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INDIANAPOLIS — The introductory theme music synonymous with March Madness blares from a television in a northwestside restaurant, immediately drawing the attention of one of its patrons.

“Oh, man,” says a man in the blue sweatsuit and cap, turning around to face the screen. “That’s my song.”

It’s been 32 years since Landon Turner helped lead Indiana University to the fourth of its five NCAA men’s basketball tournament championships as a 6-foot-10, 235-pound junior forward.

We’re talking Isiah. And Randy. And Ted. And the 6-foot-9 man in the middle, the lone senior starter, Ray Tolbert.

People tend to forget that team outscored its five NCAA Tournament opponents (Maryland, UAB, St. Joseph’s, LSU and North Carolina) by an astounding sum of 106 points.

Turner scored 12 points, snagged six rebounds and ultimately fouled out of the 63-50 victory against Dean Smith’s Tar Heels in the finale. He also got slapped with a technical foul for grabbing the rim, a frequently called infraction of the times even in the most minor of cases.

Landon Turner continues to reach.

Even today. Especially today.

A traffic accident in July 1981 left the Indianapolis native paralyzed from the chest down and confined to a wheelchair through his 20s, 30s and 40s.

Now 52, Turner speaks candidly about that fateful morning. About how he and three friends left his Bloomington apartment in his 1975 Ford LTD with sights set firmly on a fun-filled day at Kings Island in Cincinnati. About how none of them were wearing a seat belt.

The young lady riding in the passenger seat suffered a broken pelvis. Bumps and bruises for the couple in the back seat. Turner, who was driving, didn’t fare so well.

“I wake up and I was in the hospital. I thought I was having a nightmare ... all these lights in my eyes,” he said. “When I woke up, I found out I had broken my neck. That sucked.”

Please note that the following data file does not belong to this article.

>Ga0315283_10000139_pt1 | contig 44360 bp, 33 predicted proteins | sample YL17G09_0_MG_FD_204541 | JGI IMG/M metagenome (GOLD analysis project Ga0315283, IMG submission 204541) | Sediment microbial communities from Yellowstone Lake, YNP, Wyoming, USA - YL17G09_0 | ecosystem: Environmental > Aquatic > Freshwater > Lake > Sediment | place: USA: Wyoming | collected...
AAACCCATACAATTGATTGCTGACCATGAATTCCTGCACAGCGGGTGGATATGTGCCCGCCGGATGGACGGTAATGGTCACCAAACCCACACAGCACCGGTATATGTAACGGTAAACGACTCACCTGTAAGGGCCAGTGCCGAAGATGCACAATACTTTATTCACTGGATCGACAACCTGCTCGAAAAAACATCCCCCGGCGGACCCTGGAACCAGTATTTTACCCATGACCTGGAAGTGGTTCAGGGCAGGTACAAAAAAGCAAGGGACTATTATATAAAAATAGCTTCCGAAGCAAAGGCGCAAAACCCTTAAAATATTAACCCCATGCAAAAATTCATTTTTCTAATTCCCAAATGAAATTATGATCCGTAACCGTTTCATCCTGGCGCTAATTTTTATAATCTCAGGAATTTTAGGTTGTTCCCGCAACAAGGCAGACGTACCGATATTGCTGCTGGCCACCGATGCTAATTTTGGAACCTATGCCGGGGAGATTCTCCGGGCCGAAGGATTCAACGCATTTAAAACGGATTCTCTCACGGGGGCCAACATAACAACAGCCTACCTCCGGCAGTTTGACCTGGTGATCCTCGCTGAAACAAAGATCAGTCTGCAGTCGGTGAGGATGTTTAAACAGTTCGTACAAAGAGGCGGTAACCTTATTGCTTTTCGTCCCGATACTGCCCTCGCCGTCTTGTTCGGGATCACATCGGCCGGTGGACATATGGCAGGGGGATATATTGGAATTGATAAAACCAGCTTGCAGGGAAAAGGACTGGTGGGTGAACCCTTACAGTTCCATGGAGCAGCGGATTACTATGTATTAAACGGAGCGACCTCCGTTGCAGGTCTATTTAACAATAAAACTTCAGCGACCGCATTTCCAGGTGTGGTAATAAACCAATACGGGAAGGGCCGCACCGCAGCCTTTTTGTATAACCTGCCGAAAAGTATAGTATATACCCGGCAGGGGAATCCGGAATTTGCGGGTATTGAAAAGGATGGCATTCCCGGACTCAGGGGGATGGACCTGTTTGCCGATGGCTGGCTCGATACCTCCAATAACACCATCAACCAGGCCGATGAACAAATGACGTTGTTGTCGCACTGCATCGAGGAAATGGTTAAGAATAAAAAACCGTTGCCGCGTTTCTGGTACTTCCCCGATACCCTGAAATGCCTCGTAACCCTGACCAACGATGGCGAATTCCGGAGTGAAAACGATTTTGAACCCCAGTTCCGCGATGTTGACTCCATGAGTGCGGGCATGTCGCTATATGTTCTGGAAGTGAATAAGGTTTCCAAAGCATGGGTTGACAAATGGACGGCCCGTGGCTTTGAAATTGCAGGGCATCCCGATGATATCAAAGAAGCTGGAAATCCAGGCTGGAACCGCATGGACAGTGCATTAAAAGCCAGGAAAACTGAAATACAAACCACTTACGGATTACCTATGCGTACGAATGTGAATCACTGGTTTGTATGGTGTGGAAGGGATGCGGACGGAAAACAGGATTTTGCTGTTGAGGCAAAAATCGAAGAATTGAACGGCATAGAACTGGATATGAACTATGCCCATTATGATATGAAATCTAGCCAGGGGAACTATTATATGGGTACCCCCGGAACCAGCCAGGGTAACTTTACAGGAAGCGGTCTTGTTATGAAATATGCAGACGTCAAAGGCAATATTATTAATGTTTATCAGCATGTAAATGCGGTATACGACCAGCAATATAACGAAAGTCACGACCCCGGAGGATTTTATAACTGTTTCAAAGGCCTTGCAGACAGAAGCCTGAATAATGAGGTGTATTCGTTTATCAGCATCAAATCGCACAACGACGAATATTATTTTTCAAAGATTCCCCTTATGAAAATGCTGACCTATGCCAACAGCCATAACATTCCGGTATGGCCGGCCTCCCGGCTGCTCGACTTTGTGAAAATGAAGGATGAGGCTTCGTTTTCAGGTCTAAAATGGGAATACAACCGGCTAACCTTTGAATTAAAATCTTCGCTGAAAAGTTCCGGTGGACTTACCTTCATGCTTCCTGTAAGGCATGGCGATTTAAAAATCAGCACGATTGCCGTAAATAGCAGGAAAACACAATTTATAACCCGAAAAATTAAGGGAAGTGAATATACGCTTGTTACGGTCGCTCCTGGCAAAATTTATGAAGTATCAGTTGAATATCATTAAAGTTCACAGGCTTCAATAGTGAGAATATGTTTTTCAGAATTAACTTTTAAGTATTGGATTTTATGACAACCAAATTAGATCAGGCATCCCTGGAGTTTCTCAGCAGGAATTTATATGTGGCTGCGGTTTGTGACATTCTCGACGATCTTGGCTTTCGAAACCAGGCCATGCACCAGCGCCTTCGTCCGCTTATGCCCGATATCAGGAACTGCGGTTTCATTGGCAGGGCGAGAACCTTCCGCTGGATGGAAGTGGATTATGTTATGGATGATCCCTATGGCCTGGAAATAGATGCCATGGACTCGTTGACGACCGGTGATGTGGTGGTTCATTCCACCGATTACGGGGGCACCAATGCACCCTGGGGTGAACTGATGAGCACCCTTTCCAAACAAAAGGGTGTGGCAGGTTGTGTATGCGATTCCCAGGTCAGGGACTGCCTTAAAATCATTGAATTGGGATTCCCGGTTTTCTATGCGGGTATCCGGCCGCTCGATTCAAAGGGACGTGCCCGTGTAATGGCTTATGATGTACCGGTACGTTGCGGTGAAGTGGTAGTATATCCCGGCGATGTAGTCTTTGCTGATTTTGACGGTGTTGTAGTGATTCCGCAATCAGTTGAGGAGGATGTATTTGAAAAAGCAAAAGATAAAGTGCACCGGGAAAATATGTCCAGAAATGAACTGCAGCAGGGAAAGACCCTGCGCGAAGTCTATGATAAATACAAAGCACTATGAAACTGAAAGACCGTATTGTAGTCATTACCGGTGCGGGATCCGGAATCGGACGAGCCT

Turner had been unconscious for five days. He remained in the hospital for five months.

Life’s little windows are strange. Close one, and another opens up. Maybe more than one.

Like anyone else whose physical and emotional existence gets turned upside-down without warning, Turner initially experienced bouts of self-pity. He was one of the top returning players for the defending national champions, a likely NBA player in the matter of mere months.


But Landon Turner lived. Lived to keep breathing, keep loving, keep laughing, keep telling his story as a means to motivate others.

The early-50s version of Turner maintains the youthful appearance of yesteryear. His legacy is so well-known, so solidly cemented into hoops legend in this state that he’s recognized today every bit as much as he was 30 years ago.

“A lot of people tell me they’re sorry for my accident. They say positive things like, ‘IU wouldn’t have won it all in ’81 without you,’” Turner said. “I’m not amazed when people are nice. I’m amazed when people are mean.”

Turner’s glass is always half-full. Always. The final two words of every email he sends are “Positive me.” He keeps busy in a number of ways. Hunting. Fishing. Speaking engagements. Catching up with friends.

Most recently, Turner has teamed up Darrell “The Hammer” Francis for a new sports talk show, “Sports Talk with LT and The Hammer. It airs from 5 to 7 p.m. Mondays on Rock Room Radio,

Johnson County Daily Journal sportswriter Mike Beas caught up with Turner recently to gauge his thoughts on the undisputed basketball vibe of March, former IU coach Bob Knight and more.

Do you still get as excited as ever for March Madness?

Oh, man. I love it. It brings back a lot of memories. That was my last stint playing ball, so that’s special to me. I’m always going to be an Indiana guy. I root for IU, but I like to see the other in-state schools do well, too.

You’ve now lived more years without the use of your legs than you have with the use of them. How would you describe these past 32 years since the accident?